Volume 2 Issue 7

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France's attempt to " Secularise and Secure" the sports

Date of News: 

20-01-2022

Date of Publication: 

10-02-2022

Unique ID:

202281530

Name of the Author: 

Nandini Varshney

Field of Law: 

International Law

Content of News:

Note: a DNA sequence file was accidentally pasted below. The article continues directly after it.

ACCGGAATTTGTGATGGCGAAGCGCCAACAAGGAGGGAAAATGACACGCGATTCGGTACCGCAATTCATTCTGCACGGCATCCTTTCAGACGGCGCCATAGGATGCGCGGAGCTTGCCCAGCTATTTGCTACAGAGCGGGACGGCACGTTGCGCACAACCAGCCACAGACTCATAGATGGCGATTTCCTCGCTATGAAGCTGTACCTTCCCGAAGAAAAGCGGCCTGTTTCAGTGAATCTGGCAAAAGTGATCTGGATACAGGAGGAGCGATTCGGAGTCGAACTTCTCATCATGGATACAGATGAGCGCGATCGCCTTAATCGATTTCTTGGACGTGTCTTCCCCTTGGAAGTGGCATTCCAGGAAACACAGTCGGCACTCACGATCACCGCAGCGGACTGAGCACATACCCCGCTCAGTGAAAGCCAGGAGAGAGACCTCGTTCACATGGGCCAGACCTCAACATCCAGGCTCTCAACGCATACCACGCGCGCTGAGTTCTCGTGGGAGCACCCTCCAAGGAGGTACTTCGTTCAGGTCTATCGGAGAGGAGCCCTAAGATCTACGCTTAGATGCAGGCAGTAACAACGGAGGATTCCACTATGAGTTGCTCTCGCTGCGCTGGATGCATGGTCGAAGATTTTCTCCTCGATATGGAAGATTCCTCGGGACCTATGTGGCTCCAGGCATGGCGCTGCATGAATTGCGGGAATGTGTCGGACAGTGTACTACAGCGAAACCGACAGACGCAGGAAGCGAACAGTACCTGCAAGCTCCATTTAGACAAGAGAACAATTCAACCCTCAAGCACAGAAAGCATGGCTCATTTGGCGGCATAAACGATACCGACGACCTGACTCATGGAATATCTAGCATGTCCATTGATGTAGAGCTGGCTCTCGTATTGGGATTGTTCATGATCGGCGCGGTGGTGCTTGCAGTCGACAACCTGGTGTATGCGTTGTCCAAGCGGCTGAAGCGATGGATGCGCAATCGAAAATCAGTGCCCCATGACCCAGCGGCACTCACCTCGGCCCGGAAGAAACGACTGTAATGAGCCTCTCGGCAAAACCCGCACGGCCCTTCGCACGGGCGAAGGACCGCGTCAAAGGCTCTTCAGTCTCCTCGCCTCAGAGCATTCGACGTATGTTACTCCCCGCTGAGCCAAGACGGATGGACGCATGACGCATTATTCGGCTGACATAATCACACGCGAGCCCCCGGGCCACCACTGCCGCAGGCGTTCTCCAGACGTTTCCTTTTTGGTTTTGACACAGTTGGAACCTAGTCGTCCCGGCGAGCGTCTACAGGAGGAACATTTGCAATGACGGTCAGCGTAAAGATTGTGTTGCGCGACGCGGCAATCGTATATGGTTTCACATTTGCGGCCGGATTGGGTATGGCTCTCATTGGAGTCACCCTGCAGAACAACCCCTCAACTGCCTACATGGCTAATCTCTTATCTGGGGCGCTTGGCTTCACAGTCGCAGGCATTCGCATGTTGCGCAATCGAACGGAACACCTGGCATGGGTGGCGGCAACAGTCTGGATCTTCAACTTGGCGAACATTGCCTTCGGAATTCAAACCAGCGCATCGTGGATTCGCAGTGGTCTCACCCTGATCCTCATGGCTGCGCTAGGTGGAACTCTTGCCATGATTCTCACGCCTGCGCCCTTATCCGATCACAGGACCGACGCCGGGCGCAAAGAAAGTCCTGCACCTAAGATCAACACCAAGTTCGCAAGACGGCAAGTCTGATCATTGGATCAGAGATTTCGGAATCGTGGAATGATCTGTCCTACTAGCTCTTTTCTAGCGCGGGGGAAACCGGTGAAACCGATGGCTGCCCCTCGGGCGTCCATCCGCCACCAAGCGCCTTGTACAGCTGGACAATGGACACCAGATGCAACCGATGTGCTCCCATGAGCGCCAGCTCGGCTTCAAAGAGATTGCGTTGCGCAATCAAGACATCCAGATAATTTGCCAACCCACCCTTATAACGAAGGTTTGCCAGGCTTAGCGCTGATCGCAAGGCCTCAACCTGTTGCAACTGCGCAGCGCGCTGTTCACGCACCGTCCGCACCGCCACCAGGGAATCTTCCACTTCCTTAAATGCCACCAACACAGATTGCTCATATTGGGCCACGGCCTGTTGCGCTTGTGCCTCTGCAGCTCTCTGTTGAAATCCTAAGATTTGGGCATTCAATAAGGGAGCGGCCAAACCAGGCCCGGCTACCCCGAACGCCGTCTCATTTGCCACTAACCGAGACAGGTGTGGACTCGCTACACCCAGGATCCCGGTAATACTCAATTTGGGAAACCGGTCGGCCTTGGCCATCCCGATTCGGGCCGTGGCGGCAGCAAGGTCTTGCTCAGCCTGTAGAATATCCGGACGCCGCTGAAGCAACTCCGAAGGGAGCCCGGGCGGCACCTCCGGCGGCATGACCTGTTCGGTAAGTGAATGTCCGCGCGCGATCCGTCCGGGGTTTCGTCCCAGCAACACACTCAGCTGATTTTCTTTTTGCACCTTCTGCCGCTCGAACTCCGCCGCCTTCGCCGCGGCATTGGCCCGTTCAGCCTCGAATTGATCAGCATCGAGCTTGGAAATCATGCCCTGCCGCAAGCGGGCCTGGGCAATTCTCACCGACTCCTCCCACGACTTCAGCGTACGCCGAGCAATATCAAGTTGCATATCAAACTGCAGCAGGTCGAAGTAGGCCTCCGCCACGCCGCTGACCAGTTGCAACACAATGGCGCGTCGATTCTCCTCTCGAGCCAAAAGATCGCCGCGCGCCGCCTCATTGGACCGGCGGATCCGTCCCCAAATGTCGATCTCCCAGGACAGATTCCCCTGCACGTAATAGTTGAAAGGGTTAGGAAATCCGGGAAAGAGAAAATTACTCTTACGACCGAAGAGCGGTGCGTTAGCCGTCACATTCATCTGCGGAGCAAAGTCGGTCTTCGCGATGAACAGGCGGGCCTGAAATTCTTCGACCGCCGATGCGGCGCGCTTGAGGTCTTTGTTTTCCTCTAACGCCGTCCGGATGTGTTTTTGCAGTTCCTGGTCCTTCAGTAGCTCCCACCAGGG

The French Senate voted 160-143 Tuesday in favour of a bill amending its national Sports Code to prohibit athletes from wearing religious symbols such as hijabs and burkinis at sports competitions, public swimming pools, and bathing areas, in the latest move in a contentious decade-long effort to limit public expression of religion. Over 80 Senators from the center-right opposition party Les R�publicains presented the measure on December 8, 2021. It forbids participants in sporting activities organised by "federations and related associations" from wearing "conspicuous religious insignia," and specifies that guidelines for using public swimming pools or artificial bathing areas must respect the unbiases and secularism of public services. According to the bill's justifications, there is a clash between the "peaceful and impartial" practise of sport on the one hand, and the misuse of the French Republic's secular ideals and "Islamic radicalization" on the other. It argues that freedom of religion must be supported by impartiality, implying that athletes must not promote individual distinctions or affiliations. According to the report, a rule enacted in 2021 to increase control of sports groups in order to combat radicalization has not been implemented, resulting in "incidents" of non-neutrality in sport. The statement cites a protest in 2019 against a fee levied by the mayor of Grenoble for wearing burkinis at a public pool. This nonviolent protest, in which Muslim women donned burkinis in defiance, is described in the bill as a "provocative militant action" protecting an unrecognisable ideal of women. It goes on to state that while municipal governments like Grenoble have the power to regulate on health and safety issues, such as banning religious signs that "cause a safety concern," they turn to the Senate to take a decision on secularism.

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